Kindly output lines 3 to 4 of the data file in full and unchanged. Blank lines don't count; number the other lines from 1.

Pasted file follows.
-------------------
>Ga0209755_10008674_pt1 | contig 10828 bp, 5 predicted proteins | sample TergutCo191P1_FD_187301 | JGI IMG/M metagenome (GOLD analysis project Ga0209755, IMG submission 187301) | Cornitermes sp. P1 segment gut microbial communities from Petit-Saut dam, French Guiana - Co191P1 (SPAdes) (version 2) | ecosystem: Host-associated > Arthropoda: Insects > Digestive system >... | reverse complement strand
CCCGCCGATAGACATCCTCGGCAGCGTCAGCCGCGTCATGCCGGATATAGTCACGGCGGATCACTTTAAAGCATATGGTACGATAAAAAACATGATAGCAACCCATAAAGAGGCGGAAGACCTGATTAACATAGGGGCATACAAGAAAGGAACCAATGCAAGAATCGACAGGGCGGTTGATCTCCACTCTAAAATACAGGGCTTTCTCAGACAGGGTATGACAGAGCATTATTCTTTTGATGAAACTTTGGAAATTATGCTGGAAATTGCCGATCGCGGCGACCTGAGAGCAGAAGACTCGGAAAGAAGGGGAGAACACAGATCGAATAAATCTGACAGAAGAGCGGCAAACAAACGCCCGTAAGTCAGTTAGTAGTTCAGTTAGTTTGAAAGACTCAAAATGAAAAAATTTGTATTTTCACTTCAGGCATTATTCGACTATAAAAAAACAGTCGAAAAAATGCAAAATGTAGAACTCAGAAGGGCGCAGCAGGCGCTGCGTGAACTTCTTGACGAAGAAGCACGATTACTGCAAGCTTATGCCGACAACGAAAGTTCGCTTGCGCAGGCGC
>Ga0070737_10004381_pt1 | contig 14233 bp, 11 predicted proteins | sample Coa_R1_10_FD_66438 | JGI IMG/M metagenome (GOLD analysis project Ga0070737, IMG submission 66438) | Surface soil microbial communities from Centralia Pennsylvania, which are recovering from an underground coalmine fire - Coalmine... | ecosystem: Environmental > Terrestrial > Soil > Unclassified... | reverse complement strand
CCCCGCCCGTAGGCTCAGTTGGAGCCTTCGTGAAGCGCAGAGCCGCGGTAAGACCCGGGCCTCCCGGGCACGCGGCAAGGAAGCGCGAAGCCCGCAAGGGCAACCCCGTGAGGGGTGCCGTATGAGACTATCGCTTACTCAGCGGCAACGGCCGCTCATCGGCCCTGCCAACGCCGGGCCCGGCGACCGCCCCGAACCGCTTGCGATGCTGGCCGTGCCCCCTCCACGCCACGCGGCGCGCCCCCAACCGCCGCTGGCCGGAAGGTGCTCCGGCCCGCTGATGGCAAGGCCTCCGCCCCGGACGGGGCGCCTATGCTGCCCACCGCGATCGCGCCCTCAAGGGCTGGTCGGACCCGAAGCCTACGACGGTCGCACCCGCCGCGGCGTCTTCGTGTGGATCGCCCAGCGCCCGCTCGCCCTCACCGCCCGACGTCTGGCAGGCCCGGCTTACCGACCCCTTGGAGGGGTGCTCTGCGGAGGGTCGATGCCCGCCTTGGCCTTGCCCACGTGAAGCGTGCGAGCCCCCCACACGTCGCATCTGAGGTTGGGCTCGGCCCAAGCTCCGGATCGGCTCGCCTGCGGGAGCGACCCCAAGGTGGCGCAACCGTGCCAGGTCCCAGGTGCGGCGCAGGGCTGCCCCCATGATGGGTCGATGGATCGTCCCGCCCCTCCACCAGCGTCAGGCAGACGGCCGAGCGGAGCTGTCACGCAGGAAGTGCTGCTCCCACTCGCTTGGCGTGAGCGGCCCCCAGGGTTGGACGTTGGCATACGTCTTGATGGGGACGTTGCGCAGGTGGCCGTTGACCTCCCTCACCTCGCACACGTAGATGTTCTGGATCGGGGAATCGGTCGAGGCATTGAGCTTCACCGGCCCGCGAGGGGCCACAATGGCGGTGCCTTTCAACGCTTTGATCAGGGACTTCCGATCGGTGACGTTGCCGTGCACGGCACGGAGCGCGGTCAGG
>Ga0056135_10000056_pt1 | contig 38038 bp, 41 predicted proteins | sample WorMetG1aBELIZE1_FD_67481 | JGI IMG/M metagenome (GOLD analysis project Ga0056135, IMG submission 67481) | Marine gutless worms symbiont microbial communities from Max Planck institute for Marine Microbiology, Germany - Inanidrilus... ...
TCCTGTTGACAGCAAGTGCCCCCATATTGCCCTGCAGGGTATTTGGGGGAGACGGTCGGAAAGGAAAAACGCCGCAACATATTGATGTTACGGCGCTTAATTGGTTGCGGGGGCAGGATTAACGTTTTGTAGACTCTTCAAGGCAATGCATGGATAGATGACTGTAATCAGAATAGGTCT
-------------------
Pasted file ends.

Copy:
>Ga0070737_10004381_pt1 | contig 14233 bp, 11 predicted proteins | sample Coa_R1_10_FD_66438 | JGI IMG/M metagenome (GOLD analysis project Ga0070737, IMG submission 66438) | Surface soil microbial communities from Centralia Pennsylvania, which are recovering from an underground coalmine fire - Coalmine... | ecosystem: Environmental > Terrestrial > Soil > Unclassified... | reverse complement strand
CCCCGCCCGTAGGCTCAGTTGGAGCCTTCGTGAAGCGCAGAGCCGCGGTAAGACCCGGGCCTCCCGGGCACGCGGCAAGGAAGCGCGAAGCCCGCAAGGGCAACCCCGTGAGGGGTGCCGTATGAGACTATCGCTTACTCAGCGGCAACGGCCGCTCATCGGCCCTGCCAACGCCGGGCCCGGCGACCGCCCCGAACCGCTTGCGATGCTGGCCGTGCCCCCTCCACGCCACGCGGCGCGCCCCCAACCGCCGCTGGCCGGAAGGTGCTCCGGCCCGCTGATGGCAAGGCCTCCGCCCCGGACGGGGCGCCTATGCTGCCCACCGCGATCGCGCCCTCAAGGGCTGGTCGGACCCGAAGCCTACGACGGTCGCACCCGCCGCGGCGTCTTCGTGTGGATCGCCCAGCGCCCGCTCGCCCTCACCGCCCGACGTCTGGCAGGCCCGGCTTACCGACCCCTTGGAGGGGTGCTCTGCGGAGGGTCGATGCCCGCCTTGGCCTTGCCCACGTGAAGCGTGCGAGCCCCCCACACGTCGCATCTGAGGTTGGGCTCGGCCCAAGCTCCGGATCGGCTCGCCTGCGGGAGCGACCCCAAGGTGGCGCAACCGTGCCAGGTCCCAGGTGCGGCGCAGGGCTGCCCCCATGATGGGTCGATGGATCGTCCCGCCCCTCCACCAGCGTCAGGCAGACGGCCGAGCGGAGCTGTCACGCAGGAAGTGCTGCTCCCACTCGCTTGGCGTGAGCGGCCCCCAGGGTTGGACGTTGGCATACGTCTTGATGGGGACGTTGCGCAGGTGGCCGTTGACCTCCCTCACCTCGCACACGTAGATGTTCTGGATCGGGGAATCGGTCGAGGCATTGAGCTTCACCGGCCCGCGAGGGGCCACAATGGCGGTGCCTTTCAACGCTTTGATCAGGGACTTCCGATCGGTGACGTTGCCGTGCACGGCACGGAGCGCGGTCAGG